Your pool pump is the heart of your swimming pool. It circulates the pool water, ensures all pool chemicals are properly dispersed, and filters out all contaminants through the pool’s cartridge or sand filters. But what should you do if the pump breaks down, and at what point do you replace it completely?
Some pool pump problems are easily fixed, like a clogged impeller or loss of prime. If your lines aren’t clogged and the system is liquid-full, any other pump failure is probably being caused by something you need to call a repair-person to take a look at.
Before you make your decision, make sure you check your pool pump’s overall health first. Even if your pump looks fine, keep in mind that it’s regularly subjected to rain, heat, and pool chemicals. Let’s look at how you can identify a bad pool pump, whether you should fix or repair it, and what you should do with an old model.
How to Tell if Your Pool Pump is Going Bad
If your swimming pool is getting dirty every other day, then it’s highly likely that your pool pump is going bad.
Rumbling sounds or an excessively-vibrating motor are also signs of a faulty pump. These vibrations cause the pump to continuously bump and hit the pool surface, loosening or even completely dislodging it.
Screeching or grinding sounds further indicate that your pool pump has old bearings. If you don’t add new bearings, the motor will overheat and irreparably damage the pump’s windings.
Your pump may also be going bad if it starts blowing bubbles in your pool. If you notice a constant stream of bubbles or feel a bit of sucking action when you’re in the water, then your pump may have a potential air leak — a problem you’ll need to fix as soon as possible.
Lastly, it’s possible that your pump’s just getting old. High-quality, well-maintained pool pumps have an average life of eight to 12 years. So, if your pump is more than 10 years old and is just causing more and more problems, then it’s best to purchase a new one.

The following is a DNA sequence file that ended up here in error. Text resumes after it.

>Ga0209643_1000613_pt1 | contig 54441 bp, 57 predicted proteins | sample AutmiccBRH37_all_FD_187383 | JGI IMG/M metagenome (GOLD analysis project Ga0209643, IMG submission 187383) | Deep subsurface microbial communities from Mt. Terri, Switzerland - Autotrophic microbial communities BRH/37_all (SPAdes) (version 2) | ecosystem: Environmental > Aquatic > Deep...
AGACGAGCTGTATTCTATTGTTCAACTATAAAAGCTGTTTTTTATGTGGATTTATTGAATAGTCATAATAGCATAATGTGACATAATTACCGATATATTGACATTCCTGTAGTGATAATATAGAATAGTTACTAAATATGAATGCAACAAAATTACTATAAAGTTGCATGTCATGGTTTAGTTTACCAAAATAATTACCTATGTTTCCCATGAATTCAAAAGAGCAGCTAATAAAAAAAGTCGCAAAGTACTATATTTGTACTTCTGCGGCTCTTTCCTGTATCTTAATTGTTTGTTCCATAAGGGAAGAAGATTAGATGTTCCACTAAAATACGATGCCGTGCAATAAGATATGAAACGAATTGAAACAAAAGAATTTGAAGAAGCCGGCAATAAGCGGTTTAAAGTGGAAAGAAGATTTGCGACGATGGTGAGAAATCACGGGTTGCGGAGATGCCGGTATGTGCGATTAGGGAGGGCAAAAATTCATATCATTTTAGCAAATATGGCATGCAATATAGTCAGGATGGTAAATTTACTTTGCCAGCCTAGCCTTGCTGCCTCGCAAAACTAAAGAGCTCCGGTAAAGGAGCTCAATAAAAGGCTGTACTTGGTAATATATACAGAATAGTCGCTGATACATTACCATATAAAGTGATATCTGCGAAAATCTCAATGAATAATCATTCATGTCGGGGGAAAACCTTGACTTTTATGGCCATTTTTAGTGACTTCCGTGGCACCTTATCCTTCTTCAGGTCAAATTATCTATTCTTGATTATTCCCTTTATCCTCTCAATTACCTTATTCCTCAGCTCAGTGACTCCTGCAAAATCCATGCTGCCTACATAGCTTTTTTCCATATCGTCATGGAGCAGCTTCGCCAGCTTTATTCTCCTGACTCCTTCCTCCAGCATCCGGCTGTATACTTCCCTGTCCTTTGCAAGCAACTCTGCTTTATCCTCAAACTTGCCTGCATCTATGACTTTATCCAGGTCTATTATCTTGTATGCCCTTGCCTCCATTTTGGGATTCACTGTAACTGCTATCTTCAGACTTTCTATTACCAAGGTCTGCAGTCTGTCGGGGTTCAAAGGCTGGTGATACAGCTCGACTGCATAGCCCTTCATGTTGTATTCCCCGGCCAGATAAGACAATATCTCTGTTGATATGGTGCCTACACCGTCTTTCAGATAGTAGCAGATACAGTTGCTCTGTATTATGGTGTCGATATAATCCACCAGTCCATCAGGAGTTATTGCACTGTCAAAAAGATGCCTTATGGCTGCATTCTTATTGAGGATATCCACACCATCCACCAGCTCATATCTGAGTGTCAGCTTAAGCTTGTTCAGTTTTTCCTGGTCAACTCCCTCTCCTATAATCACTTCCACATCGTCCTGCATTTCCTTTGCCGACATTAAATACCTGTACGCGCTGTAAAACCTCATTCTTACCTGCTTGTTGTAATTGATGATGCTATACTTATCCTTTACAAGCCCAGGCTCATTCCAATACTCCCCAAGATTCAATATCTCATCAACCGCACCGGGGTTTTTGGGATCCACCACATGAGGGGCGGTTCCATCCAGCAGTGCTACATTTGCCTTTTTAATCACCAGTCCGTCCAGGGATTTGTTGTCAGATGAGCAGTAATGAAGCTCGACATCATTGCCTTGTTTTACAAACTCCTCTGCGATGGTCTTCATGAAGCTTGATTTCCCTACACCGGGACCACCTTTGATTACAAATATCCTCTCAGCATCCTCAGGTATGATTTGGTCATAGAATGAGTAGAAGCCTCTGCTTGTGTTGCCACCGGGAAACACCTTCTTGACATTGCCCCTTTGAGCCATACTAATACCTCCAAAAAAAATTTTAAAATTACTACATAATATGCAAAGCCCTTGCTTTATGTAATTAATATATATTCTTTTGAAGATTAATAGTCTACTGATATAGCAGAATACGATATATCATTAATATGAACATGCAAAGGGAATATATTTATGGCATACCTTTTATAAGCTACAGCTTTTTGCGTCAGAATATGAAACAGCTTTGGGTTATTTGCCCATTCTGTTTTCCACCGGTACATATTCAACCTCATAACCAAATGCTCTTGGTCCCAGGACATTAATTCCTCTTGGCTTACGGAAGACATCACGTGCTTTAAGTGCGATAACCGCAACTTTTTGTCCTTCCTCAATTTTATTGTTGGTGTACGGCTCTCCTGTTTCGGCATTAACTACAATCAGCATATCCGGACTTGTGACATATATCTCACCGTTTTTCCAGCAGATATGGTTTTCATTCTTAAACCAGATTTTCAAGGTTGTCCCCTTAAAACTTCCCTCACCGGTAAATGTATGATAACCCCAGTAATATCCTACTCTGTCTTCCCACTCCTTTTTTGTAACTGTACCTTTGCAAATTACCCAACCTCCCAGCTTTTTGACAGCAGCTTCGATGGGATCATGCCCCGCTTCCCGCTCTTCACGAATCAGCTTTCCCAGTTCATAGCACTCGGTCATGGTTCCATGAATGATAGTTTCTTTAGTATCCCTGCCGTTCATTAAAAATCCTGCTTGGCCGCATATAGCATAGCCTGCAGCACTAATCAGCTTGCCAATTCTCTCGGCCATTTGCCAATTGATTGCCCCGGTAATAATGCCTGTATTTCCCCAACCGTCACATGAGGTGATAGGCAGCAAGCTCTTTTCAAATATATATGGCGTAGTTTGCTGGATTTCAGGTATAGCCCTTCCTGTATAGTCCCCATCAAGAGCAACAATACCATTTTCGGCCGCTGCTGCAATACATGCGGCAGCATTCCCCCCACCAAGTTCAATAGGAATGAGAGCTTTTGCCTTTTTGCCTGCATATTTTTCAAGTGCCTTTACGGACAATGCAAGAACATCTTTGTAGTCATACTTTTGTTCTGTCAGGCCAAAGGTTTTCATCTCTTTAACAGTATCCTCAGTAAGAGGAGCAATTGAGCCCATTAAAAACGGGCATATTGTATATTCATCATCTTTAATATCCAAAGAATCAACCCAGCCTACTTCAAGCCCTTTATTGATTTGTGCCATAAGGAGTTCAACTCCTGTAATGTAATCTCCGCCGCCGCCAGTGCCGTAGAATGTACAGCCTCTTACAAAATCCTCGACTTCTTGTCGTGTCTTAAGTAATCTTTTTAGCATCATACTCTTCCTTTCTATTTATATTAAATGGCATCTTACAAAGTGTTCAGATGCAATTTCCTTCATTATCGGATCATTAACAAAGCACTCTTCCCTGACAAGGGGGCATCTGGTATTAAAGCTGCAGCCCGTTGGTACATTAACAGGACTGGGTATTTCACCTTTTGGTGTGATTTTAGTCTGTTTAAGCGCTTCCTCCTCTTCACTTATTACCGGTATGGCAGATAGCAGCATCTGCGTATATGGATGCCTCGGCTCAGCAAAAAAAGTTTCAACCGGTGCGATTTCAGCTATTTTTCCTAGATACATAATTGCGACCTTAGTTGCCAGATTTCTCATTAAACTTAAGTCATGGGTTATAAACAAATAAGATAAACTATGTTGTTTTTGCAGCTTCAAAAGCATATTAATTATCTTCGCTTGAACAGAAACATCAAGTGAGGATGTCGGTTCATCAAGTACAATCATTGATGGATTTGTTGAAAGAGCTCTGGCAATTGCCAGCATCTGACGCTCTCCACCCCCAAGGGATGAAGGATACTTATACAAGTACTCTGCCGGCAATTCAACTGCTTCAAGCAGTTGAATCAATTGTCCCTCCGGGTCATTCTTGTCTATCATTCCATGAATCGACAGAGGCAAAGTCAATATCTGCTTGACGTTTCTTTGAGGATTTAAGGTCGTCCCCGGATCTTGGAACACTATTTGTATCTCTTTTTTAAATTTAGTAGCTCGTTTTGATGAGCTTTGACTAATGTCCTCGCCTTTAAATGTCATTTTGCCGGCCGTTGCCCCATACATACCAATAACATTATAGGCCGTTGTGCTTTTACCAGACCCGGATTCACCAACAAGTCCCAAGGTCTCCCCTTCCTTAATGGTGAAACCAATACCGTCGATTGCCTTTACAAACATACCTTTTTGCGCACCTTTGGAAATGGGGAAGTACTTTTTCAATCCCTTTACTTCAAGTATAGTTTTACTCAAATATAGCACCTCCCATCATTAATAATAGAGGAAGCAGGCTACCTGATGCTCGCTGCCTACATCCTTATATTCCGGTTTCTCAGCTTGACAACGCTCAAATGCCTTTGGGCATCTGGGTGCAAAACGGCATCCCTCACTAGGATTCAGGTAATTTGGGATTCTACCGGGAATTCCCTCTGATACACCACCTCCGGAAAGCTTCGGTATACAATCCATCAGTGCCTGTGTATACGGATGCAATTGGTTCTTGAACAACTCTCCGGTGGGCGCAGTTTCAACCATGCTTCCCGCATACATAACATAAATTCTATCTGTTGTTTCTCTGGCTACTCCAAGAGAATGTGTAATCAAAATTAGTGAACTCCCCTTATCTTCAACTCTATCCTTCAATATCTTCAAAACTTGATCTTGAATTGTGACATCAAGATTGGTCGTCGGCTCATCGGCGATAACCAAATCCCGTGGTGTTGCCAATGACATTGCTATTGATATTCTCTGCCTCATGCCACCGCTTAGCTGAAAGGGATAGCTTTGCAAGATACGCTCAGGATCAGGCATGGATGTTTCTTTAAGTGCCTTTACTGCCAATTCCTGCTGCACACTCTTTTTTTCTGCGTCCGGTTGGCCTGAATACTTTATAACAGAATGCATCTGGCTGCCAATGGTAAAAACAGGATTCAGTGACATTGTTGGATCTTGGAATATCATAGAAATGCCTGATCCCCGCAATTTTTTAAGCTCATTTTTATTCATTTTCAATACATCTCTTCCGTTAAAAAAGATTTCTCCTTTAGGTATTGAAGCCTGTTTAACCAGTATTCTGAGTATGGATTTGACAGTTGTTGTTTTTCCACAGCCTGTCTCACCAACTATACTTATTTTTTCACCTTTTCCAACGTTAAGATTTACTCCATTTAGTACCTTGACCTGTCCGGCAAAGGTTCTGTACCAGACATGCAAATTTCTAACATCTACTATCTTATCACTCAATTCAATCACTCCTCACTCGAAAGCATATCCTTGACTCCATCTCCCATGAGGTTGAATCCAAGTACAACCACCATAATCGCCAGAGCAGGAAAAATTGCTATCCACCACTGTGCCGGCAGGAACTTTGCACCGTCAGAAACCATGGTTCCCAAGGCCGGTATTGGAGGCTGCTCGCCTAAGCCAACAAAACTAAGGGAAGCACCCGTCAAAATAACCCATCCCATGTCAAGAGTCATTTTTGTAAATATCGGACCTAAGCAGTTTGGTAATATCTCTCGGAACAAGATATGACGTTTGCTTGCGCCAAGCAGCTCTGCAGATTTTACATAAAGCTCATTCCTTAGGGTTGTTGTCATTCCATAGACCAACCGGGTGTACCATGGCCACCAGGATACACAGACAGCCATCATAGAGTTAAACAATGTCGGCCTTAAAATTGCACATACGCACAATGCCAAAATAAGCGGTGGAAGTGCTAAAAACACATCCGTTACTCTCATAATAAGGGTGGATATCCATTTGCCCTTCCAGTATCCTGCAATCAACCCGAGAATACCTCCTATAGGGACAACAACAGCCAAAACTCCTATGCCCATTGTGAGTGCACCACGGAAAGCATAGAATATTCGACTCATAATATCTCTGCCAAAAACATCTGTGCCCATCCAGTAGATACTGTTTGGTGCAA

Can I Repair My Pool Pump?
While a pool pump can be repaired, the answer to this question ultimately depends on the actual pump problem. Is it the bearings, the capacitor, or an electrical short? Those handy enough to know the basics of a pool pump can easily diagnose and fix simple issues DIY style.
However, if you don’t know your way around a pool pump, then you’ll have to hire a pool technician or take the pump to a motor shop. Here are a few problems that don’t necessitate a pump replacement and can easily be repaired at little to no cost:
Defective or stuck bearings
Bearings are highly susceptible to shock, vibration, and corrosion. If you hear the pump motor making unusual sounds, then you’ll have to replace both front and back bearings.
It’s also advisable to check whether the bearings need lubrication. Dry bearings usually just need a bit of lubrication instead of full replacement.
A lot of debris in your pool can clog up the impeller. Remember to check whether the nuts, bolts, and washer of the impeller are worn out or loose, as they might need replacing as well.
Should You Replace or Repair Your Pool Pump?
It’s important to understand that there’s no simple or definite answer to this question. Before you make your decision, there are a few factors you should consider, including but not limited to:
Age of the pool pump
This is the most important factor that can help determine whether you should repair or replace your pool pump. Although your mileage might vary, a pump that’s more than five or six years old will already have a lot of loose or worn-out internal components.
So, if your pump starts becoming problematic before it hits the five- or six-year mark or while it’s still under warranty, then it’s best to repair it. However, if your pump has passed that mark, then it’s better to completely replace it, as all other components will start failing soon as well.